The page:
A new global study by Weber Shandwick and Forbes Insights asks brand and communications executives about online ‘sociability’ – social media strategy and use – for their brand. Today, 52% of global brand executives see sociability as a contributor to overall brand reputation; in three years, that number is estimated to be 65%.
Yet while 93% use at least one social media tool and 87% have a social media strategy in place, only 16% believe their brand’s sociability is currently up to world class standards. Why the disconnect, and what exactly makes a social media strategy world class?
According to the study, these main elements drive leading brand online sociability:
- Creating original content - 45% of world class brands create content specifically for social media, vs. just 28% of all global companies
- Using social tools – world class brands are 44% more likely to offer brand-related mobile content, 43% more likely to use location-based “check-in” apps, 41% more likely to do proximity marketing and 40% more likely to have a branded YouTube channel
- Keeping the brand voice consistent – brands with world class social media strategy are nearly twice as likely to maintain a consistent brand personality across social and traditional media channels
- Dedicating personnel – 61% of world class brands have a dedicated social media strategist/manager, compared to only 41% of all global brands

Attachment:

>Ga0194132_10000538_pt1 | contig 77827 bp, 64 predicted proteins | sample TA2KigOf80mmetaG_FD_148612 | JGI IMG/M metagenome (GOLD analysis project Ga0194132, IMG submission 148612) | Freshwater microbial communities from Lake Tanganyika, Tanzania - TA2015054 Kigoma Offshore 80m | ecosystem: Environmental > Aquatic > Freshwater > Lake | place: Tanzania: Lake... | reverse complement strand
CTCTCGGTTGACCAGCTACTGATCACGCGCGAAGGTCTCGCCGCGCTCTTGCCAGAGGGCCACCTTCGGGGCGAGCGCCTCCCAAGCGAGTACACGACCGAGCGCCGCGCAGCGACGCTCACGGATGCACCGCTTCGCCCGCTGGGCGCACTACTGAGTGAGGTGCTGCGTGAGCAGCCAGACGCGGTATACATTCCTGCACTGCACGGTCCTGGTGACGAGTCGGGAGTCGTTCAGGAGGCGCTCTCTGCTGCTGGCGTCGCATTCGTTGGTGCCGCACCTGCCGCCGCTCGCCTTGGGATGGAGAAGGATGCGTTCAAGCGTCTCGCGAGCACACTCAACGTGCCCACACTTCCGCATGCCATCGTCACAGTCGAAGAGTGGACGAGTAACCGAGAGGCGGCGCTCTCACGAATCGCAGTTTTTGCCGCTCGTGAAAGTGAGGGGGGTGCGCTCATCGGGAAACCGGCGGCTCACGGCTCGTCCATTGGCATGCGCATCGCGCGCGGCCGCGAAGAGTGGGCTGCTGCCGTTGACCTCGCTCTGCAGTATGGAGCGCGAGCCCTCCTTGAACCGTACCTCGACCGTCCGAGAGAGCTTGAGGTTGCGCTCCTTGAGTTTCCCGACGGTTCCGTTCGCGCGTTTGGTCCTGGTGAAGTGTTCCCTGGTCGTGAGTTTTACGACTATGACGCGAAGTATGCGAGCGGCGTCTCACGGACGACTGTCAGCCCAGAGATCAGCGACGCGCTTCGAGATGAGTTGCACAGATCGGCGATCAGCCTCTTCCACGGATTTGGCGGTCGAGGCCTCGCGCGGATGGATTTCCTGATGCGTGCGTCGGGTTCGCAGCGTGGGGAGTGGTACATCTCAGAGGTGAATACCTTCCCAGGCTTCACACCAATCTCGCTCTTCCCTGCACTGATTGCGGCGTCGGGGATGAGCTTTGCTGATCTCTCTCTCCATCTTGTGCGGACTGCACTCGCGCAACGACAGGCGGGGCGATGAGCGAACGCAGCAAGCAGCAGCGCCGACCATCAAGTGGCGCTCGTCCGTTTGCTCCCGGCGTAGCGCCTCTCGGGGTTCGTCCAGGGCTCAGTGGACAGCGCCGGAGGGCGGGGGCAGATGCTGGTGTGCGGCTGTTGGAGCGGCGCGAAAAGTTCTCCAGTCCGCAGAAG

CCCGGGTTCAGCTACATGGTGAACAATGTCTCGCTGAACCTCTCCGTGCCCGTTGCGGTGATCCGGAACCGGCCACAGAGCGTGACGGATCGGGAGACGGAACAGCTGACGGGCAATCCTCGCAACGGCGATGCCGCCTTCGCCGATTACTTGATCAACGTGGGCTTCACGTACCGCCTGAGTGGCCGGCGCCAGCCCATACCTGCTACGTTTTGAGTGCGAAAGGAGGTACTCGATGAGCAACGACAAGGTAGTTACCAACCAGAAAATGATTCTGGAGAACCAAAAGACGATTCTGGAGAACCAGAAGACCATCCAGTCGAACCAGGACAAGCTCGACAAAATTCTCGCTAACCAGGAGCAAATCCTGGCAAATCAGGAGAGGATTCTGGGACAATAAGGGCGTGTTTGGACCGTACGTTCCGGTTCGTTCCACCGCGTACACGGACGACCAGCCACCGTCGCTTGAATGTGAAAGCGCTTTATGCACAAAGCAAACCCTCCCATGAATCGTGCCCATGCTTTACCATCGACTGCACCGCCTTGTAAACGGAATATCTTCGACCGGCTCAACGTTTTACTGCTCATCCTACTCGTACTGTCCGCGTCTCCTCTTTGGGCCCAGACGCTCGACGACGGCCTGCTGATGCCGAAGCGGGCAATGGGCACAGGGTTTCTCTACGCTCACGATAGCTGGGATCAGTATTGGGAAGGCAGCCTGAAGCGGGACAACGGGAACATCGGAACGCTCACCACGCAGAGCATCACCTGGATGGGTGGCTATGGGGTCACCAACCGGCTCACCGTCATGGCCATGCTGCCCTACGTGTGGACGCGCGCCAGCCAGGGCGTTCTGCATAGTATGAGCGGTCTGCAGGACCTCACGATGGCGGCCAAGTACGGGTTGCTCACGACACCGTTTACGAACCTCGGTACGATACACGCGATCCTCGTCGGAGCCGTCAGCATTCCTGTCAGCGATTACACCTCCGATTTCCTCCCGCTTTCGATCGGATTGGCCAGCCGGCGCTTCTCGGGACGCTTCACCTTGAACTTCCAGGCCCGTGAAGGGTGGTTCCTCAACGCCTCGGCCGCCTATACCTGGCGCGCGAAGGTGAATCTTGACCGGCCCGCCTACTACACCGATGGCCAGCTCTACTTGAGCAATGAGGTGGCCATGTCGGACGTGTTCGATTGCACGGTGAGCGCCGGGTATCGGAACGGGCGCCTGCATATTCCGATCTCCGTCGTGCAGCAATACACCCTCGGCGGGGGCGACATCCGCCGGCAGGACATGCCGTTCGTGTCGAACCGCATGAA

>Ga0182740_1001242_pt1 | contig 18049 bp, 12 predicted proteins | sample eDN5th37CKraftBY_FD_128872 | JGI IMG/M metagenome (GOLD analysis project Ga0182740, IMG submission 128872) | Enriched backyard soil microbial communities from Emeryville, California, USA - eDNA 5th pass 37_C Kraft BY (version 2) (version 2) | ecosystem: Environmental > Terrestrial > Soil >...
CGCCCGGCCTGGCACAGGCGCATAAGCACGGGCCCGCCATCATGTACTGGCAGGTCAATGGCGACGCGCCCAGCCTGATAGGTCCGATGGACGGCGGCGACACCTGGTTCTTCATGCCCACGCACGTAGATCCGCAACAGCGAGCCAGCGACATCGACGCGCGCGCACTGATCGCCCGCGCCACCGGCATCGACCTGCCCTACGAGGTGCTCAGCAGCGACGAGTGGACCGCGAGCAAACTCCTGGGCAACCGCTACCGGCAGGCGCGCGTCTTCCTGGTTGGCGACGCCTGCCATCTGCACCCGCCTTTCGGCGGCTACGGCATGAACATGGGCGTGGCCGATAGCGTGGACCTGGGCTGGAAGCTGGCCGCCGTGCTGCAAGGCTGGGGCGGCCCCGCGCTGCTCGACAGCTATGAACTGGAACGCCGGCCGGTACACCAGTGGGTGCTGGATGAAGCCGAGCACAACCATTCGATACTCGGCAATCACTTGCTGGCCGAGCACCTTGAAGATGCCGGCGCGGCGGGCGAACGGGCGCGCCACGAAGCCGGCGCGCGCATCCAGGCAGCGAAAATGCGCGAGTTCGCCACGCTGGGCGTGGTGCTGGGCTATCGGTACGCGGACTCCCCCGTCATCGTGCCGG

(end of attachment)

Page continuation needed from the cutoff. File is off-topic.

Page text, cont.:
- Listening to consumers via social – nearly twice as many world class brands have changed a product/service based on fan recommendations compared to the average global brand
- Respecting social input – social contributors are ranked #1 by world class companies but #6 by other companies as a key metric
- Continuing to expand – world class brands consider global reach just as important as customer service in terms of driving corporate reputation; yet the average global executive ranks global reach last
- Monitoring from the outside – world class companies are nearly twice as likely as average global companies to engage outside support to measure their brand’s social performance
- Protecting privacy – world class brands are always on ‘high alert’ to protect their social brand integrity, and are 58% more likely to be concerned about privacy violations
Respondents agreed that the rewards of using social media far outweigh the risks, by a margin of more than 2-to-1. “While there are inherent risks in socializing a brand, it is no longer an option to go without a social presence,” said Leslie Gaines-Ross, chief reputation strategist, Weber Shandwick, in the study’s press release.
Is your brand working toward a world class social media presence?
The research found relatively few differences across regions, but click here for the highlights: “Socializing Your Brand: A Brand’s Guide to Sociability.” The study was conducted online in spring 2011 among 1,897 senior executives from high revenue companies, across 50 countries in North America, Europe, Africa, the Middle East, Asia Pacific and Latin America.